An obsessive compulsive could be classified as psychotic. Trying to hypnotize such a person would be the first mistake. Mistake number two would be to try to assume any state with the man which was even suggestive of taking command or control of him. Never give a psychotic the idea that you are taking over control of him when it agitates him in any way. Make it out to some degree as though you are merely playing with him a little bit.
Sometimes you will find that he is accessible to your taking control of him. When that is possible it will demonstrate itself rather rapidly, and you can do so, and then you will achieve rather rapid results. But trying to place him in a state before you do something else, and trying to go through any orderly procedure, is of course throwing organization against chaos, and they just don’t mix. In consequence you have to catch an obsessive compulsive on the fly. There are certain things they are doing or saying, and you can attract their attention one way or the other and help them.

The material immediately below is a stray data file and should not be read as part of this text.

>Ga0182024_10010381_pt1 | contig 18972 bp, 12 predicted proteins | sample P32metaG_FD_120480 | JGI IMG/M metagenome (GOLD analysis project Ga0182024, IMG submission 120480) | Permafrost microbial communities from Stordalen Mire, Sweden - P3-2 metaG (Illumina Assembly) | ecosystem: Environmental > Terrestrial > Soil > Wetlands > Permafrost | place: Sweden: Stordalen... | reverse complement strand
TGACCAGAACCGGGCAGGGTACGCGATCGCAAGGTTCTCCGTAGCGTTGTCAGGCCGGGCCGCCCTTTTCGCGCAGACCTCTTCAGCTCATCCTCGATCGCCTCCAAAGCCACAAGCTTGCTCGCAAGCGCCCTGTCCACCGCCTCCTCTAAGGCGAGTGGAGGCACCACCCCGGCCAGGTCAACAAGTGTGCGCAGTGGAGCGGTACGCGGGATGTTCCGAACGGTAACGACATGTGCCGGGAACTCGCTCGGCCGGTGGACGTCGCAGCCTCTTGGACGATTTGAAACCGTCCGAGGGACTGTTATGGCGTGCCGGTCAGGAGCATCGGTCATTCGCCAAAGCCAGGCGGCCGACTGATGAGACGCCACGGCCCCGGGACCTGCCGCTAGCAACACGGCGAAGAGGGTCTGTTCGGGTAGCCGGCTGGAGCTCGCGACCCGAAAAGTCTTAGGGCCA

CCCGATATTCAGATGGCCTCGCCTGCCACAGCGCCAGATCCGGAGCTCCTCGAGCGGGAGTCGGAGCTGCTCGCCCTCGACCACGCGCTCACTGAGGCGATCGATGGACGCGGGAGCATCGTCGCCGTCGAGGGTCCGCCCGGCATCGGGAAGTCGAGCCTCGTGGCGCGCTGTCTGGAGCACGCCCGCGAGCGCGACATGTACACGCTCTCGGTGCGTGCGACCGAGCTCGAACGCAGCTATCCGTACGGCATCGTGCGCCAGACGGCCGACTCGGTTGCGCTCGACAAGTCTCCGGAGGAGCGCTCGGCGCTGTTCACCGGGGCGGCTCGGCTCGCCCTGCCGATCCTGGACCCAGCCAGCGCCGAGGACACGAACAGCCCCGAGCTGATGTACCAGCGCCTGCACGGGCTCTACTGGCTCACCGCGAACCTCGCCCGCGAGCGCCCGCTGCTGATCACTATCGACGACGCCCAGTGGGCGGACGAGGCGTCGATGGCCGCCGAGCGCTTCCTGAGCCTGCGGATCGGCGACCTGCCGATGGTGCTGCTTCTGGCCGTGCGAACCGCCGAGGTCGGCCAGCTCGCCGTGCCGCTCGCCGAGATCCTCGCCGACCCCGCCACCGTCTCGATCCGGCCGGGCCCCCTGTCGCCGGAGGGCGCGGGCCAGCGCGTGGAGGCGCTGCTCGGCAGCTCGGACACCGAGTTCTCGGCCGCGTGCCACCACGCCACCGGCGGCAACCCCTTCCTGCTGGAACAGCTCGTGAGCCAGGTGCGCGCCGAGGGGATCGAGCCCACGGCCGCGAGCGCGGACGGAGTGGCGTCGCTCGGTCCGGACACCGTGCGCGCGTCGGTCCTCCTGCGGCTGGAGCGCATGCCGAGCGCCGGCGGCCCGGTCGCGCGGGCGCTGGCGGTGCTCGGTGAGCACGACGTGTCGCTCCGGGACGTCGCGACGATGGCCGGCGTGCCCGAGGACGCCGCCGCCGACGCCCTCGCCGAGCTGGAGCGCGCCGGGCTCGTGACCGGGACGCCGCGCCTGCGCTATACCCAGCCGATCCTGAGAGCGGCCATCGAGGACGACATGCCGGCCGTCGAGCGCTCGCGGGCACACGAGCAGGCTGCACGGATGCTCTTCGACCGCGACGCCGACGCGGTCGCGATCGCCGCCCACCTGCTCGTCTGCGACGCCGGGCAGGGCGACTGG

Just because the person is psychotic is no reason to believe that general human laws have been suspended, which is a sad and serious mistake on the part of anyone trying to treat a psychotic, because part of that person is reasonable. One might not be looking at any part that is reasonable, but part of the person is; and any of the things that will be effective upon a normal patient are equally useful in the treatment of psychotics.1
- Hubbard, L. R. (1950, 23 June). Institutional Dianetics. Professional Course, (5006C23). Lecture conducted from Elizabeth, New Jersey. ↩